God has great plans for you! Like Job remaining faithful to God when even his friends and wife, suggested he “should just curse God and die,” your faith shines through. 


A must read…for such a time as this!!


Fran Pollett Nikel




Penny and I have been friends for a long time and I must admit, I am one of those who preached practicality while secretly yearning to walk away from my ‘practical’ life and embrace spirituality to the degree she seems to have accomplished. To live solely by faith, dependent on God for my very existence, to know Him in a much more real, more complete way. A level many aspire to but seldom reach.


Could I walk away from my well-ordered, beautifully orchestrated life?


No, after years of insecurity and instability, I must have those things ~ things so many don’t have….employment, food, clothing, a home. I don’t mean to indicate I live a luxurious life, far from it. My car is not new, my home not modern or fancy, but, by the grace of God, they are mine.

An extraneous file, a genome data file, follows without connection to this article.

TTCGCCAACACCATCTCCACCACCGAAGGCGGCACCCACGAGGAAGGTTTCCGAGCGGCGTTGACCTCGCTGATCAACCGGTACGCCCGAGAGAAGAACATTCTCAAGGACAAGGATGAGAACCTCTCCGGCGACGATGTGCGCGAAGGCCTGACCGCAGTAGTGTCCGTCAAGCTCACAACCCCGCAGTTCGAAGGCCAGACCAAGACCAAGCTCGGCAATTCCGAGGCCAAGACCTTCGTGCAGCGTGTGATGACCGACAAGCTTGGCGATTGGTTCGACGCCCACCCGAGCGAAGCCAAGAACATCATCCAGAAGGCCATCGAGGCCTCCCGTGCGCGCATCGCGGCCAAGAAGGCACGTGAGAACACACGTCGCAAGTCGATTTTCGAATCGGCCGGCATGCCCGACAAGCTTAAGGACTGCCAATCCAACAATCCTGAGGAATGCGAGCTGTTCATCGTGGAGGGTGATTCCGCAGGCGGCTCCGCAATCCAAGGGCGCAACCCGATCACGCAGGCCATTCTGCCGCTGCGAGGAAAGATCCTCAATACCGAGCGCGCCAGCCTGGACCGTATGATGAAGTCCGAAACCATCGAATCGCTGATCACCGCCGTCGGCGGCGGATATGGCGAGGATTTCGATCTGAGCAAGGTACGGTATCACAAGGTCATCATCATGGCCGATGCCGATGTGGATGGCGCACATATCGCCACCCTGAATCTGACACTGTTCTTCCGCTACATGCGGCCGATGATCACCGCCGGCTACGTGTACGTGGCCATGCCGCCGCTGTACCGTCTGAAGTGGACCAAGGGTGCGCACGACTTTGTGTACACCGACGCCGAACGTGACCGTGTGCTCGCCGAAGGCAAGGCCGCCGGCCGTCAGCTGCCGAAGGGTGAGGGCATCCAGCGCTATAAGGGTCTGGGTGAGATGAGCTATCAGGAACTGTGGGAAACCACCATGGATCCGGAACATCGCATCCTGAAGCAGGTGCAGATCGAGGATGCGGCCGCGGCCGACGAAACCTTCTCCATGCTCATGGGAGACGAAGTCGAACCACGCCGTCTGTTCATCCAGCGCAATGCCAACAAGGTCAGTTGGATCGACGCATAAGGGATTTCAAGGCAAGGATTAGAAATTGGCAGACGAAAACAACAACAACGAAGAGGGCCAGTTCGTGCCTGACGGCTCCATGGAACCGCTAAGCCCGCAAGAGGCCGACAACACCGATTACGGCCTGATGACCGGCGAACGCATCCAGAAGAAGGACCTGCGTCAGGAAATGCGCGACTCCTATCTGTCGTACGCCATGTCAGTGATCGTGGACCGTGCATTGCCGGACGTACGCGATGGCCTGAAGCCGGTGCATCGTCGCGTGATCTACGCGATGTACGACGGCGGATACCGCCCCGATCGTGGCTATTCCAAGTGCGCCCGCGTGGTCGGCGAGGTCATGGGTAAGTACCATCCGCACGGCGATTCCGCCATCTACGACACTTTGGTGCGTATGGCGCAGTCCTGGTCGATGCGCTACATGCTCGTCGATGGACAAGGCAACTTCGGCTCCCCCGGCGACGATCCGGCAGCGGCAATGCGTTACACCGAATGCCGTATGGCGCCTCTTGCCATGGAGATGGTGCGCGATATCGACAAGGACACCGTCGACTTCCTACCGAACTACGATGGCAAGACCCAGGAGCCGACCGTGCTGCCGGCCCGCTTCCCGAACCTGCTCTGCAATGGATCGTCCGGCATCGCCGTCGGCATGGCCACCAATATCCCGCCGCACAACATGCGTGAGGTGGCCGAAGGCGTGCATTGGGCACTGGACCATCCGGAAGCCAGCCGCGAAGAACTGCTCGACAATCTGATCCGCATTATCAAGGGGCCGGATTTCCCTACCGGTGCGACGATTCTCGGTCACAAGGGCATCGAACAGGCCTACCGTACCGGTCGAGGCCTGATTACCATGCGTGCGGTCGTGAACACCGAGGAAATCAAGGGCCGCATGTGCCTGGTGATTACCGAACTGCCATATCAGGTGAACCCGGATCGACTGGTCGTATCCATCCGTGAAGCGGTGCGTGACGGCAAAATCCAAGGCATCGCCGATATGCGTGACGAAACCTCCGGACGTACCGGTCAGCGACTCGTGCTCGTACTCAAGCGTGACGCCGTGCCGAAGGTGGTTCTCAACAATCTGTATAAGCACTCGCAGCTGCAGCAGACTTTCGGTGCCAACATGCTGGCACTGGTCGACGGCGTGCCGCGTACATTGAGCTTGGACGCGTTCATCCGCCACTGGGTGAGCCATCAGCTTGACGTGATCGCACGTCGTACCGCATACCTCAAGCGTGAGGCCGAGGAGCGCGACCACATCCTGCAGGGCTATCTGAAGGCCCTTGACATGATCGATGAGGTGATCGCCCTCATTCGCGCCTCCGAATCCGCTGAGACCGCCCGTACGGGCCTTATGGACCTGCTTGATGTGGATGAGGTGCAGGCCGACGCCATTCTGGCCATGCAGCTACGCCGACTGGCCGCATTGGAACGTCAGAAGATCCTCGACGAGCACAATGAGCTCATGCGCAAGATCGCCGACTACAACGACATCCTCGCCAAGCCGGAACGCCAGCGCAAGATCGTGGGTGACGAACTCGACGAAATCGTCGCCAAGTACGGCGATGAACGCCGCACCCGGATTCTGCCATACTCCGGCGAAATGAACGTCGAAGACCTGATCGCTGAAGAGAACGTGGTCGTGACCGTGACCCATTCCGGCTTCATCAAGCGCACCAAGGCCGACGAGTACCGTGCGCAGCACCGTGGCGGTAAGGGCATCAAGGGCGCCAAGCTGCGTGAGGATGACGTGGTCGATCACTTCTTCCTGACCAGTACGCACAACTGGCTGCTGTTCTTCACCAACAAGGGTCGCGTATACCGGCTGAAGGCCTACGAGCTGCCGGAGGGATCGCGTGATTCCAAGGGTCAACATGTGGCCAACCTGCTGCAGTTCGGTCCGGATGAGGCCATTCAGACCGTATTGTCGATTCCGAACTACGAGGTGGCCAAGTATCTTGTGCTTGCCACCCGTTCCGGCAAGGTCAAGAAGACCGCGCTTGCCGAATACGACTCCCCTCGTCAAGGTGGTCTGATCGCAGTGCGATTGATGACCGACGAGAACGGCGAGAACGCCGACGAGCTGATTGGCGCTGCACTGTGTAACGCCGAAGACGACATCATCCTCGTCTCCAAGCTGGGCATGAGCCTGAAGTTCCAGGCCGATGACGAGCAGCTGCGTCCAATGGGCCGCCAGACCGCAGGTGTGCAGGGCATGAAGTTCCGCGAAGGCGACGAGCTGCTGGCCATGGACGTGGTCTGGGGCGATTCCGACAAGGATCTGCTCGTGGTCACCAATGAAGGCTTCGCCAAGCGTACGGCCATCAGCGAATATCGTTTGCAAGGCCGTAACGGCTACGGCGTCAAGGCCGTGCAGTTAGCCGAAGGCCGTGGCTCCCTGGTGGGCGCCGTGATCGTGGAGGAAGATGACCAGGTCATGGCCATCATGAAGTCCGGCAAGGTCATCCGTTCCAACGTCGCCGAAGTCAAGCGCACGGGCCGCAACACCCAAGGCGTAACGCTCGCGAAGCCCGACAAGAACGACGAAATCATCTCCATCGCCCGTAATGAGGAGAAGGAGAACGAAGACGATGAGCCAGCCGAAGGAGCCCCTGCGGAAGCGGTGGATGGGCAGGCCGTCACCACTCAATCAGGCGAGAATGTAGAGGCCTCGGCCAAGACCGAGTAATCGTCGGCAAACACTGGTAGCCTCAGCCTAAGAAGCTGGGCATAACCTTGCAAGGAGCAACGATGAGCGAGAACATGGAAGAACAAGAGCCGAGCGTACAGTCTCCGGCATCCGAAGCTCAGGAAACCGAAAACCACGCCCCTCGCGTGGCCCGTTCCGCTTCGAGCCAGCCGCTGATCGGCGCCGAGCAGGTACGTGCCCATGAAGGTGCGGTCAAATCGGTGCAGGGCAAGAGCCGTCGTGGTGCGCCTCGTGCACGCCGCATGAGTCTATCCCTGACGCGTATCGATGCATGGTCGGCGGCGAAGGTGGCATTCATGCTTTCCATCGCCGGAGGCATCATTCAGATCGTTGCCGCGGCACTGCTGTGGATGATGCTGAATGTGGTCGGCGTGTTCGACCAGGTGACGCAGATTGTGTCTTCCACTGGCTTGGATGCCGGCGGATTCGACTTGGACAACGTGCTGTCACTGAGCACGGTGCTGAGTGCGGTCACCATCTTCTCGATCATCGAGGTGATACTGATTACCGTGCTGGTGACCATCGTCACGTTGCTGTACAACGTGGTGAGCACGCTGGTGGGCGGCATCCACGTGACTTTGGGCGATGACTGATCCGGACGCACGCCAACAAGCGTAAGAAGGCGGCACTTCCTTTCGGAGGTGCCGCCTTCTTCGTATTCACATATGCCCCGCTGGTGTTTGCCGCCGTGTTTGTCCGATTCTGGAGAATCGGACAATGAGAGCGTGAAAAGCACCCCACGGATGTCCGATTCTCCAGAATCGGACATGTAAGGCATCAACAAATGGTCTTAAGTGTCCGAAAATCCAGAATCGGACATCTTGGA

I’ve seen the documentary, listened to the stories, heard the weeping of Penny’s soul as she recounted day after day of unspeakable helplessness laced with extraordinary hope and unshakable faith – the kind of faith I ~and many~ long to experience, to claim.


I highly recommend this book to all those who yearn to understand and desire to make a difference. 


Pamela S Thibodeaux, Author

“Inspirational with an Edge!” ™